Year Two, Skill #50: Know What You’ve Learned

I am going to back my way into this week’s blog. I had a birthday last Wednesday. (a big one, a decade one, a decade I am not sure I want to be entering. Ugh.) It was a crisp, cool, blue-skied morning and a friend came over and had coffee with me on  my  porch. She asked me this question, a question we usually ask each other on our birthdays:
” What is your birthday wisdom this year?” Translation: What have you learned this year?

In my office, as a way of starting a session, I often ask a question that is some variation of this: “So, how are things going?” Or “What are we working on today?” Translation: What are you learning?  And the conversation may go like this:

Client: Things are better.

Me: How are they better?

Client: I don’t really know. They are just better.

Me: Well let’s slow down and look at this, be good detectives, or if you prefer archeologists,  and see if we can figure out what has been different lately.

I do not do this because I want to be obnoxious, but because I would be doing a great disservice if I didn’t continue the line of questioning, of searching.  If things are better, it is probably not magic. Usually people are engaging in a different behavior. Or they are choosing to change their thought patterns and habits. Perhaps they have been in therapy long enough that a rigid, habitual response has loosened and they are now able to be more flexible, or have more boundaries, or speak clearly, or not be triggered. Maybe they have rallied the support of family, friends, and community. They may be less isolated and more engaged. If medicine has been tried, the medicine may have kicked in and be working.  They may have stopped drinking too much, or started exercising.  But if they don’t name what is different and what is working, then they will not really learn it, assimilate it, repeat it, fine tune it,  and be able to claim it as their own.  I want my clients to know what they have learned from session to session.  And to claim it. And practice it. And share it with others. Because when we change, the world changes.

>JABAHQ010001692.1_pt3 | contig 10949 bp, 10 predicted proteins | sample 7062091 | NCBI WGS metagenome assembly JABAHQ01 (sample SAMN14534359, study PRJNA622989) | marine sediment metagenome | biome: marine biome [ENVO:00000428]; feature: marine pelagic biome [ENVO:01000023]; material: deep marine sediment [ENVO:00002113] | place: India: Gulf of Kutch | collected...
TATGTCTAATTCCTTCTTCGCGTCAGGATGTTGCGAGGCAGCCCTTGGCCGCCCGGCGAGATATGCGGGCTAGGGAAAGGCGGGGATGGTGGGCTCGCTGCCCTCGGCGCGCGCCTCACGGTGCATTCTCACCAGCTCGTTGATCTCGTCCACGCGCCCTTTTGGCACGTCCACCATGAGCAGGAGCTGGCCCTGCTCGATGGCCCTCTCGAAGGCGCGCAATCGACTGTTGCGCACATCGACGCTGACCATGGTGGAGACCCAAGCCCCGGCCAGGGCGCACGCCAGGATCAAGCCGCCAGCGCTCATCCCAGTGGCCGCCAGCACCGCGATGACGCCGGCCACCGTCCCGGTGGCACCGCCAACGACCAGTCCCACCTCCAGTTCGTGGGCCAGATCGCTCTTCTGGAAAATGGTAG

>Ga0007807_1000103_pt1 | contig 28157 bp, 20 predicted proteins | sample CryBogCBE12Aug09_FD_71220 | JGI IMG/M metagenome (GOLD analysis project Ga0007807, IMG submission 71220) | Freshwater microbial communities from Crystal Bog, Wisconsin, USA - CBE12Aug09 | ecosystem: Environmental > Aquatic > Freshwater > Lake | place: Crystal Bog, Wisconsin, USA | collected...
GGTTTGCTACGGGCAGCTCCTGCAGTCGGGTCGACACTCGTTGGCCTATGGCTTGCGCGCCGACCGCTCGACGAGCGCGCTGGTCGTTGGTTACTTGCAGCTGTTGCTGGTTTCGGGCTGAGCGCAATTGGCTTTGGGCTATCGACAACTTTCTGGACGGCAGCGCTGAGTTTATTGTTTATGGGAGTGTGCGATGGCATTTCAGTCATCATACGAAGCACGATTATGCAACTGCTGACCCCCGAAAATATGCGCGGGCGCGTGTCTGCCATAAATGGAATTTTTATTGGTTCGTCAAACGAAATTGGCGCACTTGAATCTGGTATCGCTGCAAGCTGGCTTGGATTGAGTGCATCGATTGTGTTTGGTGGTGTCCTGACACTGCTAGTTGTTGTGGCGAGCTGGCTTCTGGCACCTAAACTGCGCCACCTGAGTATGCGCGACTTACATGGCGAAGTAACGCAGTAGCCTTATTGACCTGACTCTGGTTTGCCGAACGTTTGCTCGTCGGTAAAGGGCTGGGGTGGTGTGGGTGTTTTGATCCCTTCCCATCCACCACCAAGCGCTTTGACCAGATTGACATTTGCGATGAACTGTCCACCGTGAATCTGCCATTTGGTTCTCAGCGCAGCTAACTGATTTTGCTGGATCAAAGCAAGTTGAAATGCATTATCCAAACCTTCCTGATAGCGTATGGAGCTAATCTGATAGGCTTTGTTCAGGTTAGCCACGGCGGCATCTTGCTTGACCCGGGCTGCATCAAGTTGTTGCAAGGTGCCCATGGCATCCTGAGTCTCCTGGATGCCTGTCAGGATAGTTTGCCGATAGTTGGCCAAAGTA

When we change, the world changes.

birthday-2So when my friend asked me, “What’s your birthday wisdom this year?”,  it took me a long time to even start to put words on what I have learned this year. In fact, it scared me just a bit because I could not find the words to name it.  Yet I knew I had learned so much this year, perhaps more than any other year of my life, (except for maybe when I became a mother because that year the learning never stopped, ever, not even for a second, not even when I was asleep because then I was dreaming what I was learning because everything was new and challenging and life-changing.)  As I tried to get words on it,  I began to feel the depth of what I had learned. I just needed to be asked, to be a good detective or archeologist, and  to slow down enough to let the wisdom bubble up.

Slow down enough to let the wisdom bubble up.

Here’s some of what I learned this year:

Honor your mother and father isn’t just an old-fashioned, out- of- date biblical commandment. And not only do we need to honor our parents, but as parents, we need to raise our children to honor parents.

This commandment, the 5th of the 10 commandments, is not just found in the Old Testament (Exodus 20:12, Deuteronomy 5:16) but again in the New Testament in no less than 10 places, so it must be really important.  It is the only commandment that comes with a promise. It reads, “Honor your father and your mother, so that you will live long in the land the LORD your God has given to you.”

familyThis year there were times when it was difficult to honor my father as he journeyed closer and closer to his death. He could be stubborn, cranky, and at times irrational. He was scared and humiliated and was being asked to make more changes than he seemed to be able to handle. But I, and all of my siblings, worked very hard to be respectful, even when we had to challenge him. We tried to listen deeply to what he was saying and what he wasn’t saying. We all gave deeply of our time, money, and energy to make his time on earth as fruitful and comfortable as it could be. And in the end, all I can tell you is that it mattered. A good friend of mine wrote me a note and put it this way:

Amy, please know what treasures you are storing up in these days. I don’t really understand the “economies” of how this works. I suppose Bowen Theory would claim these blessings are the result of the imprint of one generation of a family on another. Karma might tell us that “What goes ‘round comes ‘round.” But I truly believe there is more than that at work here. In a mighty and mystical way, the manner in which we treat, and protect, and care for our parents ends up bequeathing to us an abundance and fulfillment of life which often goes beyond human understanding. I know that while this season is difficult, in ways you cannot begin to imagine you will be blessed because of it.